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L'Hopital's Lim x->0 tan x / x

  1. Apr 15, 2007 #1
    I've done this problem but am not comfortable with the answer. Could someone take a quick look?

    Limx->0 tan x /x

    Limx->0 sec^2x ==> 0

    I'm just not sure this is right...
     
  2. jcsd
  3. Apr 15, 2007 #2

    quasar987

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    sec(x)=1/cos(x)

    So how do you conclude that the limit of sec²(x) is 0 ?
     
  4. Apr 15, 2007 #3
    ok, so could I use sec^2(x) = 1/cos^2(x) then use the power reducing formula to make: limx->0 2/(1+cos2x)? Then as x->0, then the value would be 2/1 thus 2?
     
  5. Apr 15, 2007 #4

    quasar987

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    Do you think that cos(0)=0 ? That's sin's job.
     
  6. Apr 15, 2007 #5
    ahhh cos(0) = 1 and sin(0) = 0. I should have verified that b4... Given this, then 2/(1+cos2(0)) = 2/2 = 1. Knowing this, there are 2 things that I should have worked through: secx = 1/cosx and that cos(0) = 1.

    Thanks very much for your help!
     
  7. Apr 15, 2007 #6

    mathwonk

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    or just recall that sin/cos = tan and cos(0)= 1, so tan(x)/x has the same limit as sin(x)/x which everyone knows is 1.

    but still everything relies on knowing cos(0) =1.
     
  8. Apr 15, 2007 #7
    Thank you! I'm not quite sure I understand, but I get tan = sin/cos since tye hypenuses cancel but how can I prove tan(x)/x has the same limit as sin(x)/x? I need to read and understand some of the finer points, or I won't be able to answer some fundamental questions. Any suggestions as to where to start? I'm going to google it and try and find something. Having been away from this stuff for a very long time, it's tough to come back....

    Thanks for your info!
     
  9. Apr 15, 2007 #8

    quasar987

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    The keys to mathwonk's argument is that

    [tex]\frac{\tan(x)}{x}=\frac{1}{\cos(x)}\frac{\sin(x)}{x}[/tex]

    , that

    [tex]\lim_{x\rightarrow 0}\frac{\sin(x)}{x}=1[/tex]

    , and that

    [tex]\lim_{x\rightarrow a}f(x)g(x)=\lim_{x\rightarrow a}f(x)\cdot \lim_{x\rightarrow a}g(x)[/tex]

    (provided the last two limits exist).
     
  10. Apr 15, 2007 #9

    Gib Z

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    Have you learned Taylor Series yet? Since this is the limit as x goes to zero, the first term of tan x's taylor series Could have been substituted in and The limit would have been easy to see.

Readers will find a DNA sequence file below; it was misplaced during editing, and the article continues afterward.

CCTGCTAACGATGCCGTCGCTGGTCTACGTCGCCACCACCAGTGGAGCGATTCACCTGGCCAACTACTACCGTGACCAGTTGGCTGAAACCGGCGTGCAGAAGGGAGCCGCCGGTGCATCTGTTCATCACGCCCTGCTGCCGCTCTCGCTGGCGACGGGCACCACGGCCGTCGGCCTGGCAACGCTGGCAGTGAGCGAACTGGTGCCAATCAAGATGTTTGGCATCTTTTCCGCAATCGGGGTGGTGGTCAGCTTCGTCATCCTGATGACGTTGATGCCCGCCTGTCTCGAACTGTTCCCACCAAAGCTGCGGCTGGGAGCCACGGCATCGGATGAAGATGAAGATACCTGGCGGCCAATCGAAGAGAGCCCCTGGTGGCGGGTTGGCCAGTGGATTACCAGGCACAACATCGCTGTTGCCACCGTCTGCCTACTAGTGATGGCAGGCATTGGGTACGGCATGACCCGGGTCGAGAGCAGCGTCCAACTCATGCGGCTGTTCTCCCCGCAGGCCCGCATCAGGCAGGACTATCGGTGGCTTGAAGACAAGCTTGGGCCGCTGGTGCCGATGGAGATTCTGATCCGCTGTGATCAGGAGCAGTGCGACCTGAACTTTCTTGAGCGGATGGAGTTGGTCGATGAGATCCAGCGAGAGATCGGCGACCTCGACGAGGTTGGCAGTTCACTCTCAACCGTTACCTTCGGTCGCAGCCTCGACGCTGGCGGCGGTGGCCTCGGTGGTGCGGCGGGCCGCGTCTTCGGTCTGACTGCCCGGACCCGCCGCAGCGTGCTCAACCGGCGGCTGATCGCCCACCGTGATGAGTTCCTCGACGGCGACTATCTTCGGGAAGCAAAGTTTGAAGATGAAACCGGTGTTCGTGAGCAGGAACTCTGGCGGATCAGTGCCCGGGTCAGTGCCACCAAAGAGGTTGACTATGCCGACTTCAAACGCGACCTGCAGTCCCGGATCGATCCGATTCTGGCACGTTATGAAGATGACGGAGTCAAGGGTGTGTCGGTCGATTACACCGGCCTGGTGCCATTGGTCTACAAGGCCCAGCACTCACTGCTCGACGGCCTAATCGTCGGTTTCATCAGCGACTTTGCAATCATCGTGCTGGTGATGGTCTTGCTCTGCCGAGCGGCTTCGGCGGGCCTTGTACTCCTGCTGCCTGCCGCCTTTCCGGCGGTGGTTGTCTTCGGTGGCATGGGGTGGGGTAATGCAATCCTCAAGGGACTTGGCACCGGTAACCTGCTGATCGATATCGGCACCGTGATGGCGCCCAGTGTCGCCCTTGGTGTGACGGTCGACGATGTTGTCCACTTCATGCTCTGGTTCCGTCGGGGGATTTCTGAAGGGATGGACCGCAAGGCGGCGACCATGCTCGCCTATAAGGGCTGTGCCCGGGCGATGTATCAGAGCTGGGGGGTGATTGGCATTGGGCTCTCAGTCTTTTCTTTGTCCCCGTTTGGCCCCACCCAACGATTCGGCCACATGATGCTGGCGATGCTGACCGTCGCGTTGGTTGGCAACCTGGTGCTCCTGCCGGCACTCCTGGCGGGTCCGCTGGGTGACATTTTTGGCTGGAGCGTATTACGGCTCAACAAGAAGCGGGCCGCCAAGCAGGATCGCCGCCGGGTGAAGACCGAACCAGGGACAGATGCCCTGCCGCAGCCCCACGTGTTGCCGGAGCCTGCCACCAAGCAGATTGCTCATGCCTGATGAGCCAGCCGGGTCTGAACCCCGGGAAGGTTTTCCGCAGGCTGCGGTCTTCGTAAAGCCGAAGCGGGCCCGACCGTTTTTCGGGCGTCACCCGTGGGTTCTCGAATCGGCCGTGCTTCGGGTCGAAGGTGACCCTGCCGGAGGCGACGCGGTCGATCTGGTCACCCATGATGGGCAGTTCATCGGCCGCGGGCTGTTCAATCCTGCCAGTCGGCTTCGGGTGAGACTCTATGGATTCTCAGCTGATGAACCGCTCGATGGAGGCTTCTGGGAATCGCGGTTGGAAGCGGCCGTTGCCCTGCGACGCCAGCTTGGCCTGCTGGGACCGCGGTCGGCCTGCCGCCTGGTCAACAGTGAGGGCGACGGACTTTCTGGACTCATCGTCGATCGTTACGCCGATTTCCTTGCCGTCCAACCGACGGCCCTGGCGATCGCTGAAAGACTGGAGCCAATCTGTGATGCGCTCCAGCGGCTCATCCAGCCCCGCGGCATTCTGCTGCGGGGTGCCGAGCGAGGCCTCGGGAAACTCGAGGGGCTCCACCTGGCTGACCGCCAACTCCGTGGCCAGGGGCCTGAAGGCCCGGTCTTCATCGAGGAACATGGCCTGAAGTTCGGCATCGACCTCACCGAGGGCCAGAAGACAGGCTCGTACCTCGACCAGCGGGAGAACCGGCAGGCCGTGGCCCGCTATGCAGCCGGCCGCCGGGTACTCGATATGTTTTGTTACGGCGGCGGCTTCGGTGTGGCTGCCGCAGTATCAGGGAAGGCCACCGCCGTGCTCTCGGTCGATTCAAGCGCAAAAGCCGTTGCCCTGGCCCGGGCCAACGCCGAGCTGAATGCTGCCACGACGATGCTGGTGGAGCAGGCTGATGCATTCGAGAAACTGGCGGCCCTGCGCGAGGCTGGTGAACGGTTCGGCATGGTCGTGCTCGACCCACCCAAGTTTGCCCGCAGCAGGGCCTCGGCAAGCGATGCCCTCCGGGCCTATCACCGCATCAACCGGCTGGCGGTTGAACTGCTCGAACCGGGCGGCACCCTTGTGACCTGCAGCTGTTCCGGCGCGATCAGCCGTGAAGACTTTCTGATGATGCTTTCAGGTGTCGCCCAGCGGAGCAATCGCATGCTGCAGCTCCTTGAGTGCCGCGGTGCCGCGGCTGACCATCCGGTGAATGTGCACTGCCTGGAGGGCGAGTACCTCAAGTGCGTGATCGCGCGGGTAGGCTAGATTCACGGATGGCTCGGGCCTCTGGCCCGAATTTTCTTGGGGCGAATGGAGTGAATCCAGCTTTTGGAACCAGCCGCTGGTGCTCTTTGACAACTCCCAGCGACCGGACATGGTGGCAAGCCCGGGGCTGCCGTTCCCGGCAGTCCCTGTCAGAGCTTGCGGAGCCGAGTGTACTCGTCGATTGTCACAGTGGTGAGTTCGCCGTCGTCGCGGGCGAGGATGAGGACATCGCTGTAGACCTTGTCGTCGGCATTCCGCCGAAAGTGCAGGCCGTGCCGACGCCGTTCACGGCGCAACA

11. Apr 15, 2007 #10
    I understand the first part since (opp/hyp)/(adj/hyp) thus opp/adj = tan. That part makes sense. I don't get sin(x)/x = 1. Is this just something I should accept? I understand sin^2+cos^2=1. Would that be part of it? As for the last part, that makes sense provided they both approach the limit from the same side.

    I found some articles on the web that sort of explain things, but I suspect that I'm going to have to read them a few times to really understand it!

    Thanks for your help!
     
  12. Apr 15, 2007 #11
    No, we have not reviewed Taylor Series yet. We have just started that section. Might there be an area in which I could review and get a jump on what to expect?

    THANKS!
     
  13. Apr 15, 2007 #12

    Gib Z

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  14. Apr 15, 2007 #13

    Gib Z

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    Quotes thing doesn't seem to want to work for me, But you get the point.
     
  15. Apr 16, 2007 #14
    I do get ur point: tan x = opp/adj :smile:

    As for point 2: limx->0 sin(x)/x = 1 vs. sin(x)/x = 1 ARE 2 different statements. Good point and I need to keep this in mind since they say very different things.

    I'll search now in google for 'Taylor Series'. IK Wikipedia has also been a source of good info for me too!

    Thanks!
     
  16. Apr 16, 2007 #15

    quasar987

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    Here is a proof: http://people.hofstra.edu/faculty/Stefan_Waner/trig/triglim.html [Broken]

    If the inequality arguments are a little over your head, just remember the result because it's very useful. And come back to the proof to get your revenge when you've become stronger.
     
    Last edited by a moderator: May 2, 2017
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